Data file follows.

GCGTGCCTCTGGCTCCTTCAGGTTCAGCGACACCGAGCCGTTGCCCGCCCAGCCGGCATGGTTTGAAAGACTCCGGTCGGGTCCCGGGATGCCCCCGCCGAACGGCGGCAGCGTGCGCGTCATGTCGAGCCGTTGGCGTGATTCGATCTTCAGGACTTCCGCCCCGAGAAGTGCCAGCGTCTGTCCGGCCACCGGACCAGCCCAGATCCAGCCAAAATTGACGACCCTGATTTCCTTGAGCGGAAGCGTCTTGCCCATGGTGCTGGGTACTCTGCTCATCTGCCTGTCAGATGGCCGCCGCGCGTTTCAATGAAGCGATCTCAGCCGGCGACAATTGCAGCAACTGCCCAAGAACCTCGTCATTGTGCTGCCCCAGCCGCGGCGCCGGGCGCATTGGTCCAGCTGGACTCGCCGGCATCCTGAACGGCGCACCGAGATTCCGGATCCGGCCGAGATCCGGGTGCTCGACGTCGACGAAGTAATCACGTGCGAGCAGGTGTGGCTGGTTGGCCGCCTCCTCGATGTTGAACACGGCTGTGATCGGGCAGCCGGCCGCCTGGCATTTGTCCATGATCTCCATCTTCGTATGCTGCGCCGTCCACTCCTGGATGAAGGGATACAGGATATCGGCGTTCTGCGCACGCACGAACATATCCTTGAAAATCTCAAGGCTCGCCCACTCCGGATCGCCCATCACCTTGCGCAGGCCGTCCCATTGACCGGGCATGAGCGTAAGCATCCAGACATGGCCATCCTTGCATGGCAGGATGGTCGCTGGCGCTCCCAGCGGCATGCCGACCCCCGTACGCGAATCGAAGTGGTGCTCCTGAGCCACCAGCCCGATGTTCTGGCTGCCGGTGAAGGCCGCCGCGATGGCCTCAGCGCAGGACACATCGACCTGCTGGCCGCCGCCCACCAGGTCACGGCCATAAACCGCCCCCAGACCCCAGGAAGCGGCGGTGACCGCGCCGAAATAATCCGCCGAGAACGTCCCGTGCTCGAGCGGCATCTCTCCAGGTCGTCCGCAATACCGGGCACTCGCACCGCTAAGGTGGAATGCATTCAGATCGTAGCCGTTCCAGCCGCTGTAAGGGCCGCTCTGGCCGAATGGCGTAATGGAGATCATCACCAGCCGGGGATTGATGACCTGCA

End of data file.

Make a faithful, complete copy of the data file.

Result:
GCGTGCCTCTGGCTCCTTCAGGTTCAGCGACACCGAGCCGTTGCCCGCCCAGCCGGCATGGTTTGAAAGACTCCGGTCGGGTCCCGGGATGCCCCCGCCGAACGGCGGCAGCGTGCGCGTCATGTCGAGCCGTTGGCGTGATTCGATCTTCAGGACTTCCGCCCCGAGAAGTGCCAGCGTCTGTCCGGCCACCGGACCAGCCCAGATCCAGCCAAAATTGACGACCCTGATTTCCTTGAGCGGAAGCGTCTTGCCCATGGTGCTGGGTACTCTGCTCATCTGCCTGTCAGATGGCCGCCGCGCGTTTCAATGAAGCGATCTCAGCCGGCGACAATTGCAGCAACTGCCCAAGAACCTCGTCATTGTGCTGCCCCAGCCGCGGCGCCGGGCGCATTGGTCCAGCTGGACTCGCCGGCATCCTGAACGGCGCACCGAGATTCCGGATCCGGCCGAGATCCGGGTGCTCGACGTCGACGAAGTAATCACGTGCGAGCAGGTGTGGCTGGTTGGCCGCCTCCTCGATGTTGAACACGGCTGTGATCGGGCAGCCGGCCGCCTGGCATTTGTCCATGATCTCCATCTTCGTATGCTGCGCCGTCCACTCCTGGATGAAGGGATACAGGATATCGGCGTTCTGCGCACGCACGAACATATCCTTGAAAATCTCAAGGCTCGCCCACTCCGGATCGCCCATCACCTTGCGCAGGCCGTCCCATTGACCGGGCATGAGCGTAAGCATCCAGACATGGCCATCCTTGCATGGCAGGATGGTCGCTGGCGCTCCCAGCGGCATGCCGACCCCCGTACGCGAATCGAAGTGGTGCTCCTGAGCCACCAGCCCGATGTTCTGGCTGCCGGTGAAGGCCGCCGCGATGGCCTCAGCGCAGGACACATCGACCTGCTGGCCGCCGCCCACCAGGTCACGGCCATAAACCGCCCCCAGACCCCAGGAAGCGGCGGTGACCGCGCCGAAATAATCCGCCGAGAACGTCCCGTGCTCGAGCGGCATCTCTCCAGGTCGTCCGCAATACCGGGCACTCGCACCGCTAAGGTGGAATGCATTCAGATCGTAGCCGTTCCAGCCGCTGTAAGGGCCGCTCTGGCCGAATGGCGTAATGGAGATCATCACCAGCCGGGGATTGATGACCTGCA